Disease Gallery – Alzheimer’s Disease

precisionlife performed a study to identify combinatorial genomic signatures associated with Alzheimer’s disease (AD), which can be used for better stratification of patients into sub-groups and the development of more effective and personalized therapeutic interventions.

We identified almost 35,000 SNP networks strongly associated with AD. Clustering of the SNPs by the patients in which they occur enabled us to build a detailed architecture and stratification of the disease population. We identified 8 clusters of networks representing 8 patient sub-groups that differ in their disease associated genes and pathways.

Alzheimer’s disease (AD), a complex neurodegenerative disease, is one of the most common causes of dementia. As the global population is aging, it has become a major socioeconomic burden and concern for health and social care providers. The heterogeneity (clinical, genetic and pathophysiological) existing within AD patients has been one of the main reasons for the failure of more than 200 clinical trials in the last few years (1,2). Hence, there is an obvious need for improved patient stratification strategies that will enable development of novel and personalized treatments for AD (3).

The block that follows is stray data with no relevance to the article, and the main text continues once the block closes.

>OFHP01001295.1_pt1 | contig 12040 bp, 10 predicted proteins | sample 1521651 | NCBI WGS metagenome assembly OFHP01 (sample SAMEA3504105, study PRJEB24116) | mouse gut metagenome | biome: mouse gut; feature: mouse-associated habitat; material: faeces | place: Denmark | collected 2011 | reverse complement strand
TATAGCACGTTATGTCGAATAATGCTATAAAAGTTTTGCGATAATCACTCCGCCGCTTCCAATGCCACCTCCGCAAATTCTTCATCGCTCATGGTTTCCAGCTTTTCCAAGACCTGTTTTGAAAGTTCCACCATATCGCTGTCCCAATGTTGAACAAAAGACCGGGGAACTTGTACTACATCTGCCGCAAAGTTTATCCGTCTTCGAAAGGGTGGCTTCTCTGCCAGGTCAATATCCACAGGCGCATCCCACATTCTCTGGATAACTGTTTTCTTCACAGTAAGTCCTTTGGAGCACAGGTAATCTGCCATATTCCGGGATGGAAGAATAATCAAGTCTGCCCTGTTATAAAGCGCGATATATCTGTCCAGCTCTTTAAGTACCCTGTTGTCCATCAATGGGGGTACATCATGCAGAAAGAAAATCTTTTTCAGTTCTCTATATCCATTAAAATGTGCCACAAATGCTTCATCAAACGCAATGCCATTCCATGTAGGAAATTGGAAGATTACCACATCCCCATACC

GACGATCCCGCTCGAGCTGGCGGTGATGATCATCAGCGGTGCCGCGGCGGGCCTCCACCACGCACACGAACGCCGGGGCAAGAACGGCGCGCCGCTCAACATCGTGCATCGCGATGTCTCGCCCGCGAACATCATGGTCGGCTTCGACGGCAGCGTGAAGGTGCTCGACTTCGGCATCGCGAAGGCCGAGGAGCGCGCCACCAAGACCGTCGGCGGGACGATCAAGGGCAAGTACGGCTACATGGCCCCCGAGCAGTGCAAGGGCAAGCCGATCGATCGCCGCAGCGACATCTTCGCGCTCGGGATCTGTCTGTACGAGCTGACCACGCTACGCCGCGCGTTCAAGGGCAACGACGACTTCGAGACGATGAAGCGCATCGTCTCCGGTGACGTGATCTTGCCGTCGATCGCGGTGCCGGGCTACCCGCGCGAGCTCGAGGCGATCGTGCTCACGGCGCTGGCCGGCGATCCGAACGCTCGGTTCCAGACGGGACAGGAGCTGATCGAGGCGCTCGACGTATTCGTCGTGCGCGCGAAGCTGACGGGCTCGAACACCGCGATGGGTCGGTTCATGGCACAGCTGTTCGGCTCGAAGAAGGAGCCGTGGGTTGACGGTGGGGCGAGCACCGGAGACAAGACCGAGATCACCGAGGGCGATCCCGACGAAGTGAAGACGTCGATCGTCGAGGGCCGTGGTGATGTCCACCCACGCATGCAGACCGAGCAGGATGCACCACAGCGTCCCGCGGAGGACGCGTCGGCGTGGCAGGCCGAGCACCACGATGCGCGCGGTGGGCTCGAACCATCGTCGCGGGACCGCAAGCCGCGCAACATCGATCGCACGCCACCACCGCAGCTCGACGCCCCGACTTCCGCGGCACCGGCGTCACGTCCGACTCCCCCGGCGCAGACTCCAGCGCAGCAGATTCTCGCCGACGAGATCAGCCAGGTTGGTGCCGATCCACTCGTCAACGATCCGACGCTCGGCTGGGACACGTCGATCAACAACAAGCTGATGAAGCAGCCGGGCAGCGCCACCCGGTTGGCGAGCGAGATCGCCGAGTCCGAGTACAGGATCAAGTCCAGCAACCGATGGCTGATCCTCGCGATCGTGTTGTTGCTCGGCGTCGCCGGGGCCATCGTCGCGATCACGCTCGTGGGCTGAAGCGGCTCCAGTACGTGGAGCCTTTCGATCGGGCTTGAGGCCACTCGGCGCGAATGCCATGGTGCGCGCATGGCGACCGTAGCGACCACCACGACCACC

precisionlife performed a study to identify combinatorial genomic signatures associated with Alzheimer’s disease, which can be used for better stratification of patients into sub-groups and development of personalized therapeutic interventions. The dataset consisted of 556,968 SNPs in 4,043 samples (1,985 cases and 2,058 controls) from the NIA-LOAD dataset (4) for cases diagnosed with late onset Alzheimer’s disease.

The precisionlife platform identified almost 35,000 SNP networks strongly associated with the case population. These networks consisted of 2 to 5 SNP genotypes each and cannot therefore be discovered using standard GWAS tools. Clustering of the SNPs by the patients in which they occur enabled us to build a detailed architecture and stratification of the disease population. This view helped us identify 8 clusters of networks representing 8 patient sub-groups that differ in their combinatorial disease signatures.

    Functional annotation of the genes associated with disease for these 8 sub-groups all showed a strong correlation with Alzheimer’s disease related processes. Furthermore, comparative pathway analyses of the sub-groups indicated enrichment of different biological processes that appear to be clinically relevant for Alzheimer’s (and other neurodegenerative) disease.

    These include targets that are associated with:

    • Interferon gamma signaling
    • Transmission across chemical synapses
    • Regulation of post-synaptic membrane potential
    • Regulation of adaptive immunity
    • Neuron differentiation
    • Glutamate receptor signaling

    1. Ferreira, D., Wahlund, L. O., & Westman, E. (2018). The heterogeneity within Alzheimer’s disease. Aging (Albany NY), 10(11), 3058.
    2. Mukherjee, S., Mez, J., Trittschuh, E. H., Saykin, A. J., Gibbons, L. E., Fardo, D. W., … & Gross, A. L. (2018). Genetic data and cognitively defined late-onset Alzheimer’s disease subgroups. Molecular psychiatry, 1.
    3. Kovacs, G. G. (2012). Clinical stratification of subtypes of Alzheimer’s disease. The Lancet Neurology, 11(10), 839-841.
    4. Lee JH, Cheng R, Graff-Radford N, Foroud T, Mayeux R, et al (2008). Analyses of the National Institute on Aging Late-Onset Alzheimer’s Disease Family Study: implication of additional loci. Arch. Neurology, 65(11):1518-26.